Pearls, Beautiful Gems From The Sea. Suitable for Royalty, The Christening of your little Queen, or just for fun!

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By Ron Sayers – Graduate
Gemologist (GIA)

Elizabeth, Jackie Kennedy and Princess Diana all wore pearls. Most of today’s modern brides also adorn themselves with pearls. They can be worn on any dressy occasion as well as a semi formal dinner date. Pearls are great with business attire for the professional woman or just out to lunch with the girls.

What is a natural pearl?

Pearls in their natural form are a beautiful accident of nature that is very rare indeed. Natural pearls start from a grain of sand that becomes trapped inside of the Akoya oyster. When the oyster cannot expel the grain of sand it starts to build layers of nacre around it and in time that nacre calcifies and the pearl is formed. The nacre material is the same substance that forms the luster on the inside of the shell of the Japanese Akoya oyster. Our edible oysters and clams can also produce a bead but it in no way has the beauty or luster associated with a fine oriental pearl.

What is a cultured pearl ?

Cultured pearls have the same outward appearance as natural pearls however, the process is started by man inserting a round shell bead in the flesh of the oyster, thus giving the process a head start. From there the oyster secretes the nacre to coat the bead and form the cultured pearl. This process has made beautiful cultured pearl jewelry available and affordable to the masses.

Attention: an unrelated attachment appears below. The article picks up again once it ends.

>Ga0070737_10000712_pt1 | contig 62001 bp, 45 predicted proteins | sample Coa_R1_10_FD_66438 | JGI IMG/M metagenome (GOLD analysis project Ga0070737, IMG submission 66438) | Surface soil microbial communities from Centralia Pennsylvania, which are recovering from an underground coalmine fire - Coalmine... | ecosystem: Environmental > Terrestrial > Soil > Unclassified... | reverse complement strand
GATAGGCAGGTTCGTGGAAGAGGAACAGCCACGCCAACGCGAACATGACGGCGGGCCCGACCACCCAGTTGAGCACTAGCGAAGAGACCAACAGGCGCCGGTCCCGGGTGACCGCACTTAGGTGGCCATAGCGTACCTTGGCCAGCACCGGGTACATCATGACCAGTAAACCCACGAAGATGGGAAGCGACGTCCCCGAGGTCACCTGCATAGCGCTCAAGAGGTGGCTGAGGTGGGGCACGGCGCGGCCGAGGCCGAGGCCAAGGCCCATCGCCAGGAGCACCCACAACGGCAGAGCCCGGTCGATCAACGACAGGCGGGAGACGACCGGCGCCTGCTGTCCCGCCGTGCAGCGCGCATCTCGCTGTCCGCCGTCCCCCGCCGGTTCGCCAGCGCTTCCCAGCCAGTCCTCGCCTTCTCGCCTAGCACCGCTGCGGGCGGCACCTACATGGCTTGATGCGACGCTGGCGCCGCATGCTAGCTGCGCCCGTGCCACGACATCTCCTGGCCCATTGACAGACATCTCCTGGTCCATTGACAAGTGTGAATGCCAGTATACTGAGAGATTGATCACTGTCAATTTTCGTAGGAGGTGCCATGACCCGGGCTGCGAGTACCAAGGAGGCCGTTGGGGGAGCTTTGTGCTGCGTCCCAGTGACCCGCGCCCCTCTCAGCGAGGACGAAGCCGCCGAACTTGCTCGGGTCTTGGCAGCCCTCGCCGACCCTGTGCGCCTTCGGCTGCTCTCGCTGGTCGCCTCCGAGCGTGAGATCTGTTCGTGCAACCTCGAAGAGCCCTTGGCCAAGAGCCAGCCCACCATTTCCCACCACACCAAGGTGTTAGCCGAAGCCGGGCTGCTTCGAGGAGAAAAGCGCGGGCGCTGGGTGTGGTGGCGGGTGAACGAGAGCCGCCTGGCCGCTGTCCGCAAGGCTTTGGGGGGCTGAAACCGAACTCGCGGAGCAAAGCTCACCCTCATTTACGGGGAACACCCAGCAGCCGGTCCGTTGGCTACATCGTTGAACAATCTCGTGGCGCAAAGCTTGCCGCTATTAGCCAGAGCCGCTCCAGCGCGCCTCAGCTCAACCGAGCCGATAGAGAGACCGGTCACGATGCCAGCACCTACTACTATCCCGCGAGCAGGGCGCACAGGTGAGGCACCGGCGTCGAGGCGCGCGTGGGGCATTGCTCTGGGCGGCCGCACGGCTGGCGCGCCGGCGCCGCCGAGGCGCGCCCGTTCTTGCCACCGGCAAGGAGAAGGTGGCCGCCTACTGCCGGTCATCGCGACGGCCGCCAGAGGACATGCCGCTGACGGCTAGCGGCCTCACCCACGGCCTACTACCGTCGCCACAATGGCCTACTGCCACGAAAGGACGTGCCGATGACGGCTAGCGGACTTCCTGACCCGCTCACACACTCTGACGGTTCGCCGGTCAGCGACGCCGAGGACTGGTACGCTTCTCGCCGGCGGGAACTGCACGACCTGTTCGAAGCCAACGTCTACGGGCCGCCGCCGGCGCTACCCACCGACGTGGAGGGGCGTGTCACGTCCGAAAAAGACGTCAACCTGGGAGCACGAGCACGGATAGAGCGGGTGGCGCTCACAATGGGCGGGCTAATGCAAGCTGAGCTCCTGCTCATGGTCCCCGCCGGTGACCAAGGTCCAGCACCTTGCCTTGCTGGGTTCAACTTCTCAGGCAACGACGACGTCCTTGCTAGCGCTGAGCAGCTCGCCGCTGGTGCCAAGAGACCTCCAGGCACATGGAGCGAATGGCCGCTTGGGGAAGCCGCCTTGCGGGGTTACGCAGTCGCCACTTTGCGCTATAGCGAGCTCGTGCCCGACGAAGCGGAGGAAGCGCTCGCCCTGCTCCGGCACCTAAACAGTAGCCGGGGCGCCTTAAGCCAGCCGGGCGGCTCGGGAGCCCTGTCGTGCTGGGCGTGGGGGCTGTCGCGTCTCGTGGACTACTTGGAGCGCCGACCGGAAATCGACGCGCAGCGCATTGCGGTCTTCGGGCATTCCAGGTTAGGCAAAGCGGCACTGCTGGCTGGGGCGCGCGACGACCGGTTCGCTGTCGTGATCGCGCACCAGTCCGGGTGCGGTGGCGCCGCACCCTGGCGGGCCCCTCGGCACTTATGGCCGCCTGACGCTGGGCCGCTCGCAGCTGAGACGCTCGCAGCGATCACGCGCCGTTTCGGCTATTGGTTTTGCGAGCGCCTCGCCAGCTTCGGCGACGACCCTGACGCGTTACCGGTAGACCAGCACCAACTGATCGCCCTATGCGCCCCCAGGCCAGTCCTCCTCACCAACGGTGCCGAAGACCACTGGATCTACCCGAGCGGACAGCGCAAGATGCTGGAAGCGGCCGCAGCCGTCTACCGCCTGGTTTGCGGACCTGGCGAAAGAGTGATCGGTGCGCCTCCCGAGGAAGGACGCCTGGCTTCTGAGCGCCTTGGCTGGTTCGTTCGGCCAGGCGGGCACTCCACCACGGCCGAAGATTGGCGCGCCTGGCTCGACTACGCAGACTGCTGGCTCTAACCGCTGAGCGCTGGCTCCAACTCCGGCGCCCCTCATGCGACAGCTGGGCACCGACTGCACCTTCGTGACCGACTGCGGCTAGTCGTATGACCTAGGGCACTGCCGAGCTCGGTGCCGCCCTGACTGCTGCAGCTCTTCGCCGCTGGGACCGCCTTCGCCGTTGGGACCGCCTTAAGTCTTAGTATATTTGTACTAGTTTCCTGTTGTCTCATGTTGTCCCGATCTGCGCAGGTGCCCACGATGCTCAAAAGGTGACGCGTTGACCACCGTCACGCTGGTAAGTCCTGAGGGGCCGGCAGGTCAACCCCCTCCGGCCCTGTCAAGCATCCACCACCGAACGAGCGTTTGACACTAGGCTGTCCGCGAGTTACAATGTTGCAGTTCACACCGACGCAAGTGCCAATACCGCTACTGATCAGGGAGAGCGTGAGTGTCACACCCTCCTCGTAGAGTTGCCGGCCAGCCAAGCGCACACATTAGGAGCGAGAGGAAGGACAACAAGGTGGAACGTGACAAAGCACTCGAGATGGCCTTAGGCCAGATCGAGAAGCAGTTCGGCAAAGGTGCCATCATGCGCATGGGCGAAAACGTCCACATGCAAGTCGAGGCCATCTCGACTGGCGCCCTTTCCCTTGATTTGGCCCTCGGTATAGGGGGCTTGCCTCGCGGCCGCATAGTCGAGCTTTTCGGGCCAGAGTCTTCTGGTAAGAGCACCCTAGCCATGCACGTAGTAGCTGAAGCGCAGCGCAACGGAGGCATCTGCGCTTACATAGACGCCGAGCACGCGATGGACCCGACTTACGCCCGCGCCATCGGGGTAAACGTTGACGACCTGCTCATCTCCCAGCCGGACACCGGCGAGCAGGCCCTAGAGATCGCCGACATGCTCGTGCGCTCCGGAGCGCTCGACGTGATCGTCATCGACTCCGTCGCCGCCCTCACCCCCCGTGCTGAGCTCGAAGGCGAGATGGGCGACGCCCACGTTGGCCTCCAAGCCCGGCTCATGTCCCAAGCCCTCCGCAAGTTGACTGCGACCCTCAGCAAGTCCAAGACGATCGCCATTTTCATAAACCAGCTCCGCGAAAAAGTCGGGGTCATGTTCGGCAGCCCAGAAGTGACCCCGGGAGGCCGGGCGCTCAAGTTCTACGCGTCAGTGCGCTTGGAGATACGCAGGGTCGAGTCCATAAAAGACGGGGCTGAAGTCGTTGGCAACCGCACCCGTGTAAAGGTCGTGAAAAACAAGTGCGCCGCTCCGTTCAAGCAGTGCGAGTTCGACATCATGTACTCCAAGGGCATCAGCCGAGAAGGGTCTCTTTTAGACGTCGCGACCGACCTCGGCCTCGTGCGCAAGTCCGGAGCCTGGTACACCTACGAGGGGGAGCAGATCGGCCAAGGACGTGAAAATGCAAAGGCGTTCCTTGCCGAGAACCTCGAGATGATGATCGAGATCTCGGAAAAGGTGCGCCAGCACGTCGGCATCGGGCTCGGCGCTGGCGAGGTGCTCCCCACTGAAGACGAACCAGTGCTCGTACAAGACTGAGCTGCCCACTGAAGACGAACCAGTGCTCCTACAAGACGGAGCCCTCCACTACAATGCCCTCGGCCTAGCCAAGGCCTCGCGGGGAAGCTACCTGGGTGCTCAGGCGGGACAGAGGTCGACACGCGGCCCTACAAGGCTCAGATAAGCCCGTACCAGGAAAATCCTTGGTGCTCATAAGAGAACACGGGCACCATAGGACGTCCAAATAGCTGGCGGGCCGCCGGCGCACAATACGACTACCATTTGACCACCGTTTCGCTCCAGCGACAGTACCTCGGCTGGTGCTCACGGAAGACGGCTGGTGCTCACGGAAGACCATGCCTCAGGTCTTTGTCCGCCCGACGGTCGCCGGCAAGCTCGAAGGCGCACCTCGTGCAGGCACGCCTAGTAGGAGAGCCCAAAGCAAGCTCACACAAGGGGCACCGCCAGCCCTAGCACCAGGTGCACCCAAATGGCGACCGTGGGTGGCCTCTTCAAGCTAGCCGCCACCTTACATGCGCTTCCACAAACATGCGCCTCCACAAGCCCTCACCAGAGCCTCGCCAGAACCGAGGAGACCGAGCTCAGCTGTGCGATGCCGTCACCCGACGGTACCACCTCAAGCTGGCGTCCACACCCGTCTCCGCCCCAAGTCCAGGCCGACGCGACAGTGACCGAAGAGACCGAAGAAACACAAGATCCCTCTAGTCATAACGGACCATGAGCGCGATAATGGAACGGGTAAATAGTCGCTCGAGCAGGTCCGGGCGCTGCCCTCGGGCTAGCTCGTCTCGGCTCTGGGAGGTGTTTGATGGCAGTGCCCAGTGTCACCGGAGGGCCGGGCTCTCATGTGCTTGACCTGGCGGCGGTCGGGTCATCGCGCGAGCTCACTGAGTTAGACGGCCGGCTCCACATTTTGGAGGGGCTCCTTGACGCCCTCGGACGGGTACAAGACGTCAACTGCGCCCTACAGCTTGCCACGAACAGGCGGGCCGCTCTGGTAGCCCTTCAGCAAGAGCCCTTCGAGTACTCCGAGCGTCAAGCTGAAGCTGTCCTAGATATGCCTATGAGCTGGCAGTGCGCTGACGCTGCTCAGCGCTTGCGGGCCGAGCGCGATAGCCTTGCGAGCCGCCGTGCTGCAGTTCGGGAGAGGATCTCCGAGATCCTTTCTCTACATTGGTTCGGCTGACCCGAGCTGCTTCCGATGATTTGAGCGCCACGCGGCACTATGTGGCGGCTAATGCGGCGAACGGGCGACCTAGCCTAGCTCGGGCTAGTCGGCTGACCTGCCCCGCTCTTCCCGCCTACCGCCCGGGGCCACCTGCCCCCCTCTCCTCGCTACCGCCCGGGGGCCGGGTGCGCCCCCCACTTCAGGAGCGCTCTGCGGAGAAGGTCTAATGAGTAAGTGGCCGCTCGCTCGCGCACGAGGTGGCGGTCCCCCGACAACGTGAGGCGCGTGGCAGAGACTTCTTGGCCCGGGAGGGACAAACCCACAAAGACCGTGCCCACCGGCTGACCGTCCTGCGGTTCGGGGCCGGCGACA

Types of cultured pearls: The most well known and prized for years has been the Japanese saltwater Akoya pearl. The cool water temperatures these pearls are grown in can produce a very high luster pearl up to about 10 mm in diameter.

South Sea and Tahitian pearls on the other hand are cultured in the warmer waters of the South Pacific and Indian Ocean and can produce much larger pearls up to as much as 18 mm in diameter with very good luster but not quite as high as the Japanese Akoya.

Freshwater pearls are another type of cultured pearl that starts with a piece of mantel tissue from another oyster and forms from there. The freshwater pearls therefore have a smaller nucleus than the saltwater cultured pearls. Early freshwater pearls had the appearance of grains of rice however new advancements in recent years have improved the shape and size of freshwater pearls dramatically.

Imitation pearls are glass beads, plastic or any other substance that can be coated or painted to resemble a pearl but are only considered costume jewelry and have very little value and durability.


How pearls are graded:

The factors that determine the value of a pearl are the size of the pearl. Larger pearls are much more rare due to the stress placed upon the oyster to produce them.

The more spherical or totally round the pearl the better and with a strand of pearls the degree to which they match is very important. The finest cultured pearls are at least 95% blemish free and have a very high luster. The color of the pearl is also important as well as the overtone and iridescence, referred to as the orient. The base colors can be pink, white, cream, or green as well as black and yellowish. Many pearls also undergo bleaching and dyeing as part of their preparation for market. Freshwater pearls in particular are dyed in every color of the rainbow to produce interesting fun inexpensive jewelry for all ages.

They said it couldn’t be done:

A recent new twist to pearls was the introduction of a nucleus made of turquoise, amethyst, or citrine quartz which the oyster covered with nacre. The finished cultured pearl was then harvested and carved to expose the inner core of gemstone.

Experts said it couldn’t be done but designer Chi Galatea Huynh proved the experts wrong and gained recent world wide attention with his experiment and new art form.

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